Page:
You try to be subtle as much as you can. The important thing was differentiating between the characters and keeping a throughline. You had to know who each character was. We gave them the same silhouette throughout pretty much. There were a lot of clues that you don’t want to miss, and if it’s too much all the time you’ll miss a lot of the great stuff that’s going on in Rian’s script. It was important to set their tone and then keep it consistent throughout the film. With somebody like Ransom, you don’t change him a lot, because he’s the kind of guy who throws that sweater down and picks it up the next day and puts it back on, just like a pair of jeans. With Daniel, the detective is coming from the south for just a few days and he needs to fit into the world, so there’s a timeless thing about him too. He wore a similar thing throughout. We made everything his, and it felt natural. We made the colors and the tweed so that they did not stand out or draw attention to him, but he had a little bit of flare with his pocket squares and his ties, sort of an ode to the southern gentleman. But very subtle.
Where did you get the idea to dress Ransom in those sweaters?
Chris is the one that of course everybody loves the sweaters and wants to talk about. It was such a natural, organic fitting. He’s such a wonderful person and as an actor he knew who Ransom was.
Did you know that it would be something everyone would be talking about after the movie?
No, of course not! We thrifted sweaters, we bought them new. You kind of bring everything in. Rian talked about the disrespect that Ransom has for his things or the disrespect for his family in general and the money and all of that. And just being so individual. I knew something a little tattered would be interesting, so buying old things or old cashmere was good. I knew I could bring in new ones and distress them myself. That cable knit has been around for so long and the other one is such a classic round neck cashmere sweater. It’s so timeless. When he put it on, it felt so east coast, so old world. I thought it was perfect. It looks comfortable, which we thought the character wanted to be as well. Lots of very expensive things, but comfortable and would wear them over and over again. It was such an organic process. We didn’t know specifically where it was going to work; that’s my job to plot out where they wear what and what makes sense. But this was for when you meet him and I wanted everybody to feel, ‘Oh he’s comfortable, this guy, maybe he’s just an outsider but he’s still cool.’ He’s certainly the attractive son. A playboy, if you will.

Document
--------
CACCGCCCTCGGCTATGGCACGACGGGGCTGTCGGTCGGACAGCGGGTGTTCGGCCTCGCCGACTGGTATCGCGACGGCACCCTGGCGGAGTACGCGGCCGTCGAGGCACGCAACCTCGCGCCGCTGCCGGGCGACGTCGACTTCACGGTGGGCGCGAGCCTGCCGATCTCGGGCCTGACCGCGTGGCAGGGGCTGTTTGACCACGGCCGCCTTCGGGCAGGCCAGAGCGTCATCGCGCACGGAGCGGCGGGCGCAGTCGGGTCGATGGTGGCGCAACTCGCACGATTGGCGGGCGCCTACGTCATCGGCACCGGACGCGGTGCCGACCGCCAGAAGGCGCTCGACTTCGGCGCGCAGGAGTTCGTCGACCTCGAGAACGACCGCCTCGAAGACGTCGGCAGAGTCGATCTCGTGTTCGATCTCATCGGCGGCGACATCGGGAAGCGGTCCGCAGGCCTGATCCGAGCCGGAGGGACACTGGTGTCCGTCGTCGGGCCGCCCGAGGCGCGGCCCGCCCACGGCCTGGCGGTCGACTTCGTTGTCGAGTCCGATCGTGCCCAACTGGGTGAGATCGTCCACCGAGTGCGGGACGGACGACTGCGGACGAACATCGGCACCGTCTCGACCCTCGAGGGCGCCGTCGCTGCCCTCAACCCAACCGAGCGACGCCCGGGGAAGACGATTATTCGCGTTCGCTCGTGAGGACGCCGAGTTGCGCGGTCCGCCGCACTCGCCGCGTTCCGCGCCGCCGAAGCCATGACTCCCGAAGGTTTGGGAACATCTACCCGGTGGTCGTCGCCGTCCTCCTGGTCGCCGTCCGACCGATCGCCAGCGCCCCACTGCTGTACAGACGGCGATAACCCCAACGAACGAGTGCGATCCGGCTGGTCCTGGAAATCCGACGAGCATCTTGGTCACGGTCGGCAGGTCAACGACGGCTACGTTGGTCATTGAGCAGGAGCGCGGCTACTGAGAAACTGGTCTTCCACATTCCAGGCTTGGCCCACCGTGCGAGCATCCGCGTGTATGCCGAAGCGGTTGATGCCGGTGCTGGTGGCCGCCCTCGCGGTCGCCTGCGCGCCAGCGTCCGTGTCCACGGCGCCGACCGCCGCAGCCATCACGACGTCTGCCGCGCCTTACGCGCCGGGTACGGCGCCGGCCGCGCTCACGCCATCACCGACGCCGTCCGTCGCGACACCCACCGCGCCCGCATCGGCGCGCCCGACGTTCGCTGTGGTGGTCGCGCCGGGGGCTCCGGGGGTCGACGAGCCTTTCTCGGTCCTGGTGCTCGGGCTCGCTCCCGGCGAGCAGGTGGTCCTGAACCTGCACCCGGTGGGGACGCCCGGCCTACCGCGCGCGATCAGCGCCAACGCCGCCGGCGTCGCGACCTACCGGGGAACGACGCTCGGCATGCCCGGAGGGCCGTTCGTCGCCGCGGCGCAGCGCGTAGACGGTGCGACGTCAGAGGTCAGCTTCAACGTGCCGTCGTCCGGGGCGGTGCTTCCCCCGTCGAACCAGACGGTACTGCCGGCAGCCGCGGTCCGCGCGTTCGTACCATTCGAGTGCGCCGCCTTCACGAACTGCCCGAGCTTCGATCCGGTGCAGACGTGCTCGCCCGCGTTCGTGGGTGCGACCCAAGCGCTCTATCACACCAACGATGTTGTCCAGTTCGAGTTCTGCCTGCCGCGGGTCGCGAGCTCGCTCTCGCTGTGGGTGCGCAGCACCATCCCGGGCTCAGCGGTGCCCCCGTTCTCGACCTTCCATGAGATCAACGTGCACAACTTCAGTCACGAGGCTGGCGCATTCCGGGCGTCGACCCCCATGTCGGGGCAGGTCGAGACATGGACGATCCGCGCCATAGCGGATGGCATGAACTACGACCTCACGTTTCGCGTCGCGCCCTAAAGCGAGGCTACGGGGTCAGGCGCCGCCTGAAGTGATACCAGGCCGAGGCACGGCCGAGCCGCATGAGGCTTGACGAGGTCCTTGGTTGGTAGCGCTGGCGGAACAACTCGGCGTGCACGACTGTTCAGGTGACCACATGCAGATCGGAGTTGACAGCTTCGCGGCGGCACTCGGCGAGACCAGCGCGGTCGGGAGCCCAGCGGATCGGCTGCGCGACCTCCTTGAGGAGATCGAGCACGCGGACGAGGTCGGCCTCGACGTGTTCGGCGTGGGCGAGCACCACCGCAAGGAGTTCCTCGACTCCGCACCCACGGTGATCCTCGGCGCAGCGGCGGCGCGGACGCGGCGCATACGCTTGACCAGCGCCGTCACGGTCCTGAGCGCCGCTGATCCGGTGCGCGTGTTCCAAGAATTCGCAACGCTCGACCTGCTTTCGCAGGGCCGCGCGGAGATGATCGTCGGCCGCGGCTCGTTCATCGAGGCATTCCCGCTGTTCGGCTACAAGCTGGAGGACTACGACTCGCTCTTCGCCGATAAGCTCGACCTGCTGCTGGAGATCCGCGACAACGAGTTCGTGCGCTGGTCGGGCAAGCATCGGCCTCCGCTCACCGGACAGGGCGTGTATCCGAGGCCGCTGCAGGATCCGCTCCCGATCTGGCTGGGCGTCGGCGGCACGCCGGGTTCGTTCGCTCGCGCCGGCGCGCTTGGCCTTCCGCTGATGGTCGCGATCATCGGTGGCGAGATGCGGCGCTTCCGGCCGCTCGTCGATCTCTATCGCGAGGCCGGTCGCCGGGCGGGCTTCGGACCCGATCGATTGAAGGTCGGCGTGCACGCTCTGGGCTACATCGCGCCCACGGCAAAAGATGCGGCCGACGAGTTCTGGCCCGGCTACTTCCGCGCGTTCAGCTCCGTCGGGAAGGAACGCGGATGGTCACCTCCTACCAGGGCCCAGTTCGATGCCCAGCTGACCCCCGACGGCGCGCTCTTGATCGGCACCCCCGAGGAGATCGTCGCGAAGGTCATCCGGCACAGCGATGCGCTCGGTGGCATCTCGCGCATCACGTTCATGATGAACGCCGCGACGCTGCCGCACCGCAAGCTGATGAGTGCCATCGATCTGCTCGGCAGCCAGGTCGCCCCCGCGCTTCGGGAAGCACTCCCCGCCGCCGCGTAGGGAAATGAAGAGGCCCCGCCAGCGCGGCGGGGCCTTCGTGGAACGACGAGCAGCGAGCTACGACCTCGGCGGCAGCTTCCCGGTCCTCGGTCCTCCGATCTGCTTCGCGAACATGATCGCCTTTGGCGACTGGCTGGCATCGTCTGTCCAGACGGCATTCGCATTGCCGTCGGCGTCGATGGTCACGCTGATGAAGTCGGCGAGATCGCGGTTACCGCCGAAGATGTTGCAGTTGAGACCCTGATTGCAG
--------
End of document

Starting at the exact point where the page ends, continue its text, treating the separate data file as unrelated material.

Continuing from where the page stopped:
Was the cable knit sweater thrifted?
No, that one we purchased new. I just don’t know whose it was. Everybody’s killing me because I can’t remember where it came from. We typically take out the tags because not a lot of people like them. They’re scratchy. It came in, got “aged” and then every tag was removed. It was so fast and furious, the prep for that film. Everybody came in and got very close to one another and it was like, get it on, get it aged, get it set, let’s shoot.
Do you still have it? Or does Chris?
No, I wish. I should’ve kept it. Chris might’ve taken one. I don’t know what he ended up taking. It all stayed in Boston for a while, I’m assuming Lionsgate or somebody has done something with it, but I never get to know really. We pack it up and organize it, and then we walk away and for reshoots somebody knows where it is. I wish I had one! I hope someone has it.
Do you prefer the blue cashmere sweater or the cream cable knit?
It’s so hard to say! I think initially I liked the blue because I loved it with his eyes. You know? But when I saw the film finally, the cable knit just really worked. And it worked for the time that we used it, especially in the cafe, with Marta (Ana de Armas). When it was just the two of them, he felt very safe to her. So I think that old world, timeless sweater that felt very warm and like he was a warm person worked really well for that scene. And then maybe the blue is a little bit colder, towards the end as we’re learning who he is a little bit better. But I thought everybody looked great. And everyone felt really comfortable, which is the most important thing to me. I certainly don’t want to force them into anything that they don’t feel is right for the character. I wouldn’t do that because they have to get out there and wear it every day, all day.
Related: What Is Knives Out Even About?